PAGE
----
Devotion—where “identity with the God is attained by love and by surrender, by giving up or suppressing all irrelevant (and illusionary) parts of yourself.”
Calling forth—where “identity is attained by paying special attention to the desired part of yourself.”
Drama—where “identity is attained by sympathy. It is very difficult for the ordinary man to lose himself completely in the subject of a play or of a novel; but for those who can do so, this method is unquestionably the best.”
Another invocatory technique that the magician can employ is called the assumption of godforms—where with “concentrated imagination of oneself in the symbolic shape of any God, one should be able to identify oneself with the idea which [the god] represents.” A general method involves positioning the body in a position that is typical for a given god, imagining that the image of the god is coinciding with or enveloping the body, accompanied by the practice of “vibration” of the appropriate god-name(s).
There is a distinct difference between invocation and evocation, as Crowley explains:
To “invoke” is to “call in”, just as to “evoke” is to “call forth”. This is the essential difference between the two branches of Magick. In invocation, the macrocosm floods the consciousness. In evocation, the magician, having become the macrocosm, creates a microcosm. You invoke a God into the Circle. You evoke a Spirit into the Triangle.
Generally, evocation is used for two main purposes: to gather information and to obtain the services or obedience of a spirit or demon. Crowley believed that the most effective form of evocation was found in the grimoire on Goetia (see below), which instructs the magician in how to safely summon forth and command 72 infernal spirits. However, it is equally possible to evoke angelic beings, gods, and other intelligences related to planets, elements, and the Zodiac.
Unlike with invocation, which involves a calling in, evocation involves a calling forth, most commonly into what is called the “triangle of art.”
Body of light
Rising on the planes
Trances and visions
The word eucharist originally comes from the Greek word for thanksgiving. However, within Magick, it takes on a special meaning—the transmutation of ordinary things (usually food and drink) into divine sacraments, which are then consumed. The object is to infuse the food and drink with certain properties, usually embodied by various deities, so that the adept takes in those properties upon consumption. Crowley describes the process of the regular practice of eucharistic ritual:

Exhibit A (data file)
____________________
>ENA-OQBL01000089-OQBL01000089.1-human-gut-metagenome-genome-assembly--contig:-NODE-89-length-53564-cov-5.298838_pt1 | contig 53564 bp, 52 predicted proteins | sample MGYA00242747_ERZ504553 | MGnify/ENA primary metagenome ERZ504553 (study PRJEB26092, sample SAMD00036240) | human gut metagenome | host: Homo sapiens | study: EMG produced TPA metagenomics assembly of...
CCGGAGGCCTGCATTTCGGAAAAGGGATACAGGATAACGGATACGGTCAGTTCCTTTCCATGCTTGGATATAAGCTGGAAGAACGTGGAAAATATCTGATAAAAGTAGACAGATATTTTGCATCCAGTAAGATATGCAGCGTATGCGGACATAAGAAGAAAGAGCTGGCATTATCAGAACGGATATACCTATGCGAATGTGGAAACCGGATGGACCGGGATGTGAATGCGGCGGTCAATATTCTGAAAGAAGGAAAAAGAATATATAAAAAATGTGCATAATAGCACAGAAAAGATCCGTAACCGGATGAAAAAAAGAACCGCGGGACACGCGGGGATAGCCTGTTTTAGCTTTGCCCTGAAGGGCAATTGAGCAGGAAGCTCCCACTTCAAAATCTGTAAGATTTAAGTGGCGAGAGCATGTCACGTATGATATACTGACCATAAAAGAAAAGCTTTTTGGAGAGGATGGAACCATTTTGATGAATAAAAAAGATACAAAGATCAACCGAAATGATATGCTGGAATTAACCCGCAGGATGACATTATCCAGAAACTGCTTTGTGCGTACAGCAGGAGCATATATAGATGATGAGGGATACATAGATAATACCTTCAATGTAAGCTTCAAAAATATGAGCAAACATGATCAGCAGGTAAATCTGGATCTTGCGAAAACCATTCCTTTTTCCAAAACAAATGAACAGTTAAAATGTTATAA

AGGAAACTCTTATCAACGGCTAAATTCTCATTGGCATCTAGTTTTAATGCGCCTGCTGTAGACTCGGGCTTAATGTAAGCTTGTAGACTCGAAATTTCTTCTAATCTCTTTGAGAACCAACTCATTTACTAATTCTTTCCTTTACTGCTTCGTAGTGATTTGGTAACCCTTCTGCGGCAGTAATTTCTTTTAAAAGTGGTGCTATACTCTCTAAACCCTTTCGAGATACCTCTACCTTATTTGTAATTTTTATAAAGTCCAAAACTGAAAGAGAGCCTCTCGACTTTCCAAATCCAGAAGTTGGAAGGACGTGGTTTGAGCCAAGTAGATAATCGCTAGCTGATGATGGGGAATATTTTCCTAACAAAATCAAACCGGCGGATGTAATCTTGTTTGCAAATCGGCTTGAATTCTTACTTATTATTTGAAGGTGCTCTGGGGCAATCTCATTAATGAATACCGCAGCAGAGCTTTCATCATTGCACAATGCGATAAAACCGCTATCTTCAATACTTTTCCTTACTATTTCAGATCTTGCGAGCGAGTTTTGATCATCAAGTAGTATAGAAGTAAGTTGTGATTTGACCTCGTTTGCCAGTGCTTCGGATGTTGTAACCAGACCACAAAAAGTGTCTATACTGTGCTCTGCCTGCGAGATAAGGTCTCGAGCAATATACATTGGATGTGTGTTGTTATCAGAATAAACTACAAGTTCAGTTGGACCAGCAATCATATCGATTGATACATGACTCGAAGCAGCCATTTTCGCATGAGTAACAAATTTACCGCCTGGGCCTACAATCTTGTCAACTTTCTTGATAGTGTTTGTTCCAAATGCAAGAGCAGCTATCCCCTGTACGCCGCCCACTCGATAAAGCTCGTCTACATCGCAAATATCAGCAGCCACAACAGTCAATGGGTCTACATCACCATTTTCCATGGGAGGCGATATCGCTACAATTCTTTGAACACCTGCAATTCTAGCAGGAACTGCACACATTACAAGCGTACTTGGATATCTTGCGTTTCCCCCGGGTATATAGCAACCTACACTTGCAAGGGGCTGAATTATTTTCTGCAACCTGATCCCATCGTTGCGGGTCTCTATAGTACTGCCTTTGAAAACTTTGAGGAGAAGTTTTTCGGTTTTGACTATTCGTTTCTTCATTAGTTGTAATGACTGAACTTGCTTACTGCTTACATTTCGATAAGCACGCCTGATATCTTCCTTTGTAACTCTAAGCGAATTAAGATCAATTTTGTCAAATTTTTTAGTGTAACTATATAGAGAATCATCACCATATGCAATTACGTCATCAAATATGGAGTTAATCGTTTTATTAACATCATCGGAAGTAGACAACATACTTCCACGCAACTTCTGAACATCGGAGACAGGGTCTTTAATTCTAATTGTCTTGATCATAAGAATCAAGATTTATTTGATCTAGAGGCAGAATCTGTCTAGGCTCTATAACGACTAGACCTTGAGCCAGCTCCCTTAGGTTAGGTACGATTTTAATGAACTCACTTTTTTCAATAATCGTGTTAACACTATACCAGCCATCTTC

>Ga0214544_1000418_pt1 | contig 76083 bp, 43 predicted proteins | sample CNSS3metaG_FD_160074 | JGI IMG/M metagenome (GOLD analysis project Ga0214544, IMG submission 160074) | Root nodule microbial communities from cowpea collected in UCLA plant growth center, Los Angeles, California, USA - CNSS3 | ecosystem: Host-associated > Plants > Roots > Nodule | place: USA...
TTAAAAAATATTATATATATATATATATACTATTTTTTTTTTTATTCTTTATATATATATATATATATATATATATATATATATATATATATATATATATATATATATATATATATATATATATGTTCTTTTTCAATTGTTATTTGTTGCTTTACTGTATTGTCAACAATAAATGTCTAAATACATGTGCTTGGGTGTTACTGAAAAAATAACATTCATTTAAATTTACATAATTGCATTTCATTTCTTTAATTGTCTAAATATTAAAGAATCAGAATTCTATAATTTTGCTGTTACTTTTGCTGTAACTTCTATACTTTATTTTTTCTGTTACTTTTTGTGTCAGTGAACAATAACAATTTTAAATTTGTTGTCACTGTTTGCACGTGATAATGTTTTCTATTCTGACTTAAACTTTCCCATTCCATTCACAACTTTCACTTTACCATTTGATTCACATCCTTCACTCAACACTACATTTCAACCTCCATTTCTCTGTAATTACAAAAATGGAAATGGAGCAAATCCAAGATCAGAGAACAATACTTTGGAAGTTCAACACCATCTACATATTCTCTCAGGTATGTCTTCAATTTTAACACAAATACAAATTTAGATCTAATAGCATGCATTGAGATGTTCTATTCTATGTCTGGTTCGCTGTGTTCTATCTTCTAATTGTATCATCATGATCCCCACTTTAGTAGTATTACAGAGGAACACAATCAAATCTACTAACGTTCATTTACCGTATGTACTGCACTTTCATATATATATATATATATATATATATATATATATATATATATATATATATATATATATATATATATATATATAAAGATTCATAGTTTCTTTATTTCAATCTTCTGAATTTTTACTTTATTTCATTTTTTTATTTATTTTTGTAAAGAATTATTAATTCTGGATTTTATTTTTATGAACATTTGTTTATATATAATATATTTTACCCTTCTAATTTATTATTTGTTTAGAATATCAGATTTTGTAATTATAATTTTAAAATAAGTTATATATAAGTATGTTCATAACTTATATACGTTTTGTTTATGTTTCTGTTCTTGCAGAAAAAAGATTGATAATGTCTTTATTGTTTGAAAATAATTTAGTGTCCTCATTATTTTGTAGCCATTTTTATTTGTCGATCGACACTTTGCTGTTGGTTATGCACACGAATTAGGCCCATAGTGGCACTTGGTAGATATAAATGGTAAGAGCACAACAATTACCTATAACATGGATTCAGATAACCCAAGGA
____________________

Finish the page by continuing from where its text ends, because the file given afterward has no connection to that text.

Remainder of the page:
The magician becomes filled with God, fed upon God, intoxicated with God. Little by little his body will become purified by the internal lustration of God; day by day his mortal frame, shedding its earthly elements, will become in very truth the Temple of the Holy Ghost. Day by day matter is replaced by Spirit, the human by the divine; ultimately the change will be complete; God manifest in flesh will be his name.
There are several eucharistic rituals within the magical canon. Two of the most well known are The Mass of the Phoenix and The Gnostic Mass. The first is a ritual designed for the individual, which involves sacrificing a “Cake of Light” (a type of bread that serves as the host) to Ra (i.e. the Sun) and infusing a second Cake with the adept’s own blood (either real or symbolic, in a gesture reflecting the myth of the Pelican cutting its own breast to feed its young) and then consuming it with the words, “There is no grace: there is no guilt: This is the Law: Do what thou wilt!” The other ritual, The Gnostic Mass, is a very popular public ritual (although it can be practiced privately) that involves a team of participants, including a Priest and Priestess. This ritual is an enactment of the mystical journey that culminates with the Mystic Marriage and the consumption of a Cake of Light and a goblet of wine (a process termed “communication”). Afterwards, each Communicant declares, “There is no part of me that is not of the gods!”